By Catherine Wagley
By Catherine Wagley
By Wendy Gilmartin
By Jennifer Swann
By Claire de Dobay Rifelj
By L.A. Weekly critics
By Catherine Wagley
By Zachary Pincus-Roth
Who do you like now?
There are very few people I read now, because there are very few people who write with that kind of energy. I‘ll tell you who I really like is the New Criterion poetry critic, William Logan. He’s every bit as good as Randall Jarrell was. He takes on everybody. He‘s terrific. I like Dave Hickey a lot. He did a tribute to the Carpenters that I thought was one of the great pieces of criticism I’d read. There aren‘t many others. The thing about all those Jewish hipsters was none of them were careerists.
You have a reputation for being vitriolic.
I think it’s totally overblown. A lot of that reputation was based on stuff I wrote 15 years ago at The Village Voice. When you‘re writing for The Village Voice, you can throw uppercuts in a way. You’re taking on bigger institutions and bigger writers. But at The New Yorker you could really kill somebody‘s career, and the same thing at Vanity Fair. I’ve always thought of myself much more as like a comedian.
Speaking of The Voice, you did an interview with New York Press recently in which you were very critical of what was going on there politically when you left.
By the time I left The Voice, there really was a political filter, and if you had a certain politics you were not going to get in. The only person who escaped that was Stanley Crouch, but Crouch is black. And I‘m not sure how conservative he was when he first came in, because he was mostly a jazz writer. But Stanley would deliberately say these incredibly provocative, anti-P.C. things that other writers could not get away with, but he could. And then they got rid of Stanley when he popped some other writer in the mouth. But then -- forget it. It wasn’t just that you couldn‘t be conservative, they had to know where your politics were coming from. They really did. They did not want some independent who might fool them.
I don’t like all the writers they use particularly, but it was very smart of Salon, which was clearly pro-Clinton, to let a David Horowitz or Camille Paglia write for them. I cannot tell you how [monotonous] the standard drumbeat on Camille Paglia is. “Why do they run Camille Paglia . . . I hate Camille Paglia . . .” The fact is, Camille‘s column gets a lot of hits and Camille makes a lot of sense. Camille has an incredible strain of common sense.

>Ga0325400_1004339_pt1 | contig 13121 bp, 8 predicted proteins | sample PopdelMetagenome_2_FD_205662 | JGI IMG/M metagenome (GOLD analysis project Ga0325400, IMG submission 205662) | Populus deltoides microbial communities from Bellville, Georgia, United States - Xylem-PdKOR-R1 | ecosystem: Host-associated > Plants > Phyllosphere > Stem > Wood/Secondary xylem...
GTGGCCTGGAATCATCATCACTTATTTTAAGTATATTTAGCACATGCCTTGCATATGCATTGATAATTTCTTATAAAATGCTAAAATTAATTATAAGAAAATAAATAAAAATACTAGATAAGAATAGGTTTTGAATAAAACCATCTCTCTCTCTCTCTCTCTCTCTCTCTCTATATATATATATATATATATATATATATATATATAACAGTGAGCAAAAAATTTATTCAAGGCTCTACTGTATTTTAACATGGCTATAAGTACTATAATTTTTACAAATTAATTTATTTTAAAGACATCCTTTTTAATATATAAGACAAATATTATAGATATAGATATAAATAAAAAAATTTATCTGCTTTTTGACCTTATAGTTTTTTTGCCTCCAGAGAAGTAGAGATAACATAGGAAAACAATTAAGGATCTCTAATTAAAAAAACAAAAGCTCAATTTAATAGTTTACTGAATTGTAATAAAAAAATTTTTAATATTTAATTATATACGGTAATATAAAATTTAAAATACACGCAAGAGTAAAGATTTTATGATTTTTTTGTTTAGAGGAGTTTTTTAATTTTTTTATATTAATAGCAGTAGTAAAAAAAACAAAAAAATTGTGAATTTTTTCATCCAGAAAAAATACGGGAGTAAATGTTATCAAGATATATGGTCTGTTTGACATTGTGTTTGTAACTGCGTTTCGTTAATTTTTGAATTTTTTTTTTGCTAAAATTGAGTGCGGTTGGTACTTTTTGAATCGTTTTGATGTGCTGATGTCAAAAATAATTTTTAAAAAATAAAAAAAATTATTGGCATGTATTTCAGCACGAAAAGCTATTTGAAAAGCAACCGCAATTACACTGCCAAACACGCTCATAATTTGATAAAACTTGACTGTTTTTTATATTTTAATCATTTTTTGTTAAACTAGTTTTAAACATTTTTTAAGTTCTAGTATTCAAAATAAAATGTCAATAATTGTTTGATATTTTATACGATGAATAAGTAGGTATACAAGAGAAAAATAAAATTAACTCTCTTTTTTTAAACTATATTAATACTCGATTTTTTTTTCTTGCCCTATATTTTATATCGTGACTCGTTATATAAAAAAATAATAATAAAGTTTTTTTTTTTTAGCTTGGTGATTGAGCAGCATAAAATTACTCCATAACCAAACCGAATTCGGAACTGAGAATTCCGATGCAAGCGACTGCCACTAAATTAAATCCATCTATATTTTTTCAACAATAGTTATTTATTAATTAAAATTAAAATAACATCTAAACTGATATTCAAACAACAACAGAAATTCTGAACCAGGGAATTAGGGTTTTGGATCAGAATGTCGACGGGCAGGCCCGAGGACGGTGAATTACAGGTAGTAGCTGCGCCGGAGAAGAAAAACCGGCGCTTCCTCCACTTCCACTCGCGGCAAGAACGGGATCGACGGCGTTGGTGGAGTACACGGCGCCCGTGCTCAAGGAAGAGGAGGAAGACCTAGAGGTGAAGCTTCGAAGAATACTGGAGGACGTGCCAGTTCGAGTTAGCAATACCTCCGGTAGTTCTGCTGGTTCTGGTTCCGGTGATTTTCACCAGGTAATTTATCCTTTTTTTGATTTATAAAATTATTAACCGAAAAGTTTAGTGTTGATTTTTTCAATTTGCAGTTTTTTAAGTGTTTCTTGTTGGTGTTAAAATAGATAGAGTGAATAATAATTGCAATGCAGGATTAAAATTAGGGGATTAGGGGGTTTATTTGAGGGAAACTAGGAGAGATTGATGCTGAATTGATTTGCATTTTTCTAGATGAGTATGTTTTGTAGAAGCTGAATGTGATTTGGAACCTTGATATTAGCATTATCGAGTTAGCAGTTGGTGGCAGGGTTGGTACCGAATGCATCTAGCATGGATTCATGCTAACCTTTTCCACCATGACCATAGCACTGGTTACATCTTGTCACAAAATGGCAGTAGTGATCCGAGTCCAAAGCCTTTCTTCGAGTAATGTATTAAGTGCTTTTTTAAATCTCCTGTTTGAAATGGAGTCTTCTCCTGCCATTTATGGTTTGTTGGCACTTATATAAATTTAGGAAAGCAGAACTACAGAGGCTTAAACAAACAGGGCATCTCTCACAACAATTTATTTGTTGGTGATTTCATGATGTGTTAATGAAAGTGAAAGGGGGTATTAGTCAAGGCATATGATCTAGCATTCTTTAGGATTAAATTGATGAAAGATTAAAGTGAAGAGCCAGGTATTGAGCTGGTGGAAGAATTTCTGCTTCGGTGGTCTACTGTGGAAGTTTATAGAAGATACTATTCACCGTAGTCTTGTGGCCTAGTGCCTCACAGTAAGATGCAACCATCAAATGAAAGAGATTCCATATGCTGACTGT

I think that’s what people hate, actually -- common sense. That‘s what rankles.
Yeah, it really rankles! They want her to be more of a lunatic. But what I notice is that it isn’t enough that they disagree with her column. They don‘t want it in there to begin with. See, that was the kind of thing I hated at The Voice, this thing of a “We don’t want that spectrum to be heard.” It affected the paper in a lot of ways. Even now, one of the things that‘s hilarious about The Voice is the way people who don’t even write about politics will stick in the Bush-Cheney references just to show that “Hey, I‘m not sold! You can’t make me bend to the hegemony of . . .” It makes for a real dreariness. Salon is much better for having different voices. I wish more magazines would do that. The thing is, I don‘t even think they’re afraid of their readers. I think it‘s all internal dissent. I think they’re afraid of people in the office having hissy fits. I did a joke in The Voice, and all these people circulated a petition to protest my joke in The Voice.
You made a joke in the office?
No, no, it was a joke in my column. I was talking about a certain television personality, and I said something like, “I don‘t need this person screaming at me about my inadequacies. That’s what girlfriends are for!” Which I thought was very mild, because really it‘s a joke about me, saying I’m the sort of person who frustrates girlfriends. And I said, “You can write anything you want in terms of petitions, but do you realize how absurd it‘s going to be if you run a letter in The Voice protesting a joke with 18 or 20 names attached to it?” That’s the kind of thing you do about, you know, “We deplore the bombing of the Palestinian townships . . .” You don‘t do it for a joke.
But at The Voice this tension would build up, and a lot of the feuds that would break out were not about the subject itself, they really were office animosities that had been building for years. Nat Hentoff was the focus because the feminists hated him, and Hentoff would goad them sometimes, when he wrote about abortion and things like that. So there would be these big battles in The Voice that would seem to be about a particular issue, but they weren’t. They were really about the fact that they wanted Hentoff out. And I think that‘s why a lot of publications are very cowardly. They don’t want that interoffice friction. You need certain publications to have almost a benign dictator at the top, to say, “I‘m going to open up the paper to different voices, and if you don’t like it you can leave. But don‘t tell me that so-and-so has no right to be in the paper.”
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